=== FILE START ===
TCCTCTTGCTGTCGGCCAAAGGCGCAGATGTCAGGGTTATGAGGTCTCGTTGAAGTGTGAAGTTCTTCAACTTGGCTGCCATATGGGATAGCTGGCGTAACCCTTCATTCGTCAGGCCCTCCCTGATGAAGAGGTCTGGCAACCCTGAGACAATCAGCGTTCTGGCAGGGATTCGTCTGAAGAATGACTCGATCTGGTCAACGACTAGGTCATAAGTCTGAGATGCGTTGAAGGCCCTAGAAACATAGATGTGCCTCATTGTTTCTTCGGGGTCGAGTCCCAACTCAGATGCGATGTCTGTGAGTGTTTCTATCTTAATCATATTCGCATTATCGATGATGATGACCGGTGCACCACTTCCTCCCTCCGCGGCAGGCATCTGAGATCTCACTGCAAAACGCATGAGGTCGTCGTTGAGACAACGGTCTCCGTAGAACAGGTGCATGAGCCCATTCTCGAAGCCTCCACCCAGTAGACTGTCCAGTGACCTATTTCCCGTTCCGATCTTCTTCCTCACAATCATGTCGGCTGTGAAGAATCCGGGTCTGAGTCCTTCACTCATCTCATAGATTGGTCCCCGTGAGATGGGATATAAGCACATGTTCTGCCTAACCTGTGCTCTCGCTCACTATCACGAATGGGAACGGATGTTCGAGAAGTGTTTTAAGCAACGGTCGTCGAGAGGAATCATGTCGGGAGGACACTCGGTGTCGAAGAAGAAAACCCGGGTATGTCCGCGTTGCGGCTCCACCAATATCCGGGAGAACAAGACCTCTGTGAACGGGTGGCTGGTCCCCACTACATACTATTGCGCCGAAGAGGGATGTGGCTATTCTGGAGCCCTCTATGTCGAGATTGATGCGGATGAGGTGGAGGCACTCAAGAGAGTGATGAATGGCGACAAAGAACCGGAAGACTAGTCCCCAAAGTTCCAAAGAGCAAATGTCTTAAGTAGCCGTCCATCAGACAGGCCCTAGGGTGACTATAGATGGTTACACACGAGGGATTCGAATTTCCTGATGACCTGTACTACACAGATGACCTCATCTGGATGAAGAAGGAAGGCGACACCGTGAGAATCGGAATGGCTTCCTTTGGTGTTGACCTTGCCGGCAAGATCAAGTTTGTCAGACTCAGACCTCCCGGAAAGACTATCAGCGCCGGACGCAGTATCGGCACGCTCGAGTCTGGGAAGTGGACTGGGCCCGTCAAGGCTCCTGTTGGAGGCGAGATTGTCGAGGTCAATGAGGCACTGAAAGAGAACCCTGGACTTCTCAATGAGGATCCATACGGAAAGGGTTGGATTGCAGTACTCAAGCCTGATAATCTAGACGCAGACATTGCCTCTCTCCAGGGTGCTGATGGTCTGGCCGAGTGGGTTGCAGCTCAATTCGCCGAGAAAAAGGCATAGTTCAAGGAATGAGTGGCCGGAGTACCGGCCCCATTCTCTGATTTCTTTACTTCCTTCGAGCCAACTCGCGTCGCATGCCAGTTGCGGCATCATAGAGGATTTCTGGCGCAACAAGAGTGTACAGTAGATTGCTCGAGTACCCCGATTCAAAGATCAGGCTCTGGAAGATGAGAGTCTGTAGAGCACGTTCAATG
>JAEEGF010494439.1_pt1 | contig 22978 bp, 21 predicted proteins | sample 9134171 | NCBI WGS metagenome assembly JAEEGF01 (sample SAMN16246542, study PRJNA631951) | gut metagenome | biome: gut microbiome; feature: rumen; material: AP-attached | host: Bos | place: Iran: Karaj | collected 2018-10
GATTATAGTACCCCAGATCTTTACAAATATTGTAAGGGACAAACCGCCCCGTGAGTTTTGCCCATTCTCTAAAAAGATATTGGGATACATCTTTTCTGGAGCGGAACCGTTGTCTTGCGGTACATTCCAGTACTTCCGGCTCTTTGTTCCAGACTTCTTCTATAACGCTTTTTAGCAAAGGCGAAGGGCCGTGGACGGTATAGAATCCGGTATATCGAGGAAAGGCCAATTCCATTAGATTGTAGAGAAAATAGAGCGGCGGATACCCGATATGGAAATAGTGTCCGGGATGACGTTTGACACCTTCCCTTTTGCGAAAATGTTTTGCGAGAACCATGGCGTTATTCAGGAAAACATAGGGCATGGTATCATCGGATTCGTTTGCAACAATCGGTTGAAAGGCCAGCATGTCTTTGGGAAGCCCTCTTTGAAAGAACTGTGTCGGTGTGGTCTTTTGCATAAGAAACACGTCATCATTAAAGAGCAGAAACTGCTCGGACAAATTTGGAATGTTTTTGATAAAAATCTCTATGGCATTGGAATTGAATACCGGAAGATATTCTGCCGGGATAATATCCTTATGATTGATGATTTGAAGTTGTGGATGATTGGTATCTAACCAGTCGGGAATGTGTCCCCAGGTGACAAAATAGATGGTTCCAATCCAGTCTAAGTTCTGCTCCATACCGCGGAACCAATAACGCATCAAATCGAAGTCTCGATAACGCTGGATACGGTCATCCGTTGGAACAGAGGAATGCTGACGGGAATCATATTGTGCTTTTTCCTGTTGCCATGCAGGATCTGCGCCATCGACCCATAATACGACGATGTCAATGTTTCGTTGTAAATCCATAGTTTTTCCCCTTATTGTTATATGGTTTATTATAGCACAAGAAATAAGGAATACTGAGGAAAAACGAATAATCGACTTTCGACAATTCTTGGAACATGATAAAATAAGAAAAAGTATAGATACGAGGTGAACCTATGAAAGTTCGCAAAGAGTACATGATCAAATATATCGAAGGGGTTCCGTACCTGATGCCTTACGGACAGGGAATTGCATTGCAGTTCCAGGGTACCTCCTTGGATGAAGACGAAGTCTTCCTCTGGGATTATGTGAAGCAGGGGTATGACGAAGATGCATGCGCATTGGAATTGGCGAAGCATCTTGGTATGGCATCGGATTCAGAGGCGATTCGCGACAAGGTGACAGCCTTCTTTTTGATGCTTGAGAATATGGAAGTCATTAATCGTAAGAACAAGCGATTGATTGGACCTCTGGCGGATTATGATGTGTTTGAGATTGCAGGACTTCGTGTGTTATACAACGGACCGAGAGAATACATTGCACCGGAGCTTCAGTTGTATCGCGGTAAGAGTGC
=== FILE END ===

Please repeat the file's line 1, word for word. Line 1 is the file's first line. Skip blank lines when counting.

TCCTCTTGCTGTCGGCCAAAGGCGCAGATGTCAGGGTTATGAGGTCTCGTTGAAGTGTGAAGTTCTTCAACTTGGCTGCCATATGGGATAGCTGGCGTAACCCTTCATTCGTCAGGCCCTCCCTGATGAAGAGGTCTGGCAACCCTGAGACAATCAGCGTTCTGGCAGGGATTCGTCTGAAGAATGACTCGATCTGGTCAACGACTAGGTCATAAGTCTGAGATGCGTTGAAGGCCCTAGAAACATAGATGTGCCTCATTGTTTCTTCGGGGTCGAGTCCCAACTCAGATGCGATGTCTGTGAGTGTTTCTATCTTAATCATATTCGCATTATCGATGATGATGACCGGTGCACCACTTCCTCCCTCCGCGGCAGGCATCTGAGATCTCACTGCAAAACGCATGAGGTCGTCGTTGAGACAACGGTCTCCGTAGAACAGGTGCATGAGCCCATTCTCGAAGCCTCCACCCAGTAGACTGTCCAGTGACCTATTTCCCGTTCCGATCTTCTTCCTCACAATCATGTCGGCTGTGAAGAATCCGGGTCTGAGTCCTTCACTCATCTCATAGATTGGTCCCCGTGAGATGGGATATAAGCACATGTTCTGCCTAACCTGTGCTCTCGCTCACTATCACGAATGGGAACGGATGTTCGAGAAGTGTTTTAAGCAACGGTCGTCGAGAGGAATCATGTCGGGAGGACACTCGGTGTCGAAGAAGAAAACCCGGGTATGTCCGCGTTGCGGCTCCACCAATATCCGGGAGAACAAGACCTCTGTGAACGGGTGGCTGGTCCCCACTACATACTATTGCGCCGAAGAGGGATGTGGCTATTCTGGAGCCCTCTATGTCGAGATTGATGCGGATGAGGTGGAGGCACTCAAGAGAGTGATGAATGGCGACAAAGAACCGGAAGACTAGTCCCCAAAGTTCCAAAGAGCAAATGTCTTAAGTAGCCGTCCATCAGACAGGCCCTAGGGTGACTATAGATGGTTACACACGAGGGATTCGAATTTCCTGATGACCTGTACTACACAGATGACCTCATCTGGATGAAGAAGGAAGGCGACACCGTGAGAATCGGAATGGCTTCCTTTGGTGTTGACCTTGCCGGCAAGATCAAGTTTGTCAGACTCAGACCTCCCGGAAAGACTATCAGCGCCGGACGCAGTATCGGCACGCTCGAGTCTGGGAAGTGGACTGGGCCCGTCAAGGCTCCTGTTGGAGGCGAGATTGTCGAGGTCAATGAGGCACTGAAAGAGAACCCTGGACTTCTCAATGAGGATCCATACGGAAAGGGTTGGATTGCAGTACTCAAGCCTGATAATCTAGACGCAGACATTGCCTCTCTCCAGGGTGCTGATGGTCTGGCCGAGTGGGTTGCAGCTCAATTCGCCGAGAAAAAGGCATAGTTCAAGGAATGAGTGGCCGGAGTACCGGCCCCATTCTCTGATTTCTTTACTTCCTTCGAGCCAACTCGCGTCGCATGCCAGTTGCGGCATCATAGAGGATTTCTGGCGCAACAAGAGTGTACAGTAGATTGCTCGAGTACCCCGATTCAAAGATCAGGCTCTGGAAGATGAGAGTCTGTAGAGCACGTTCAATG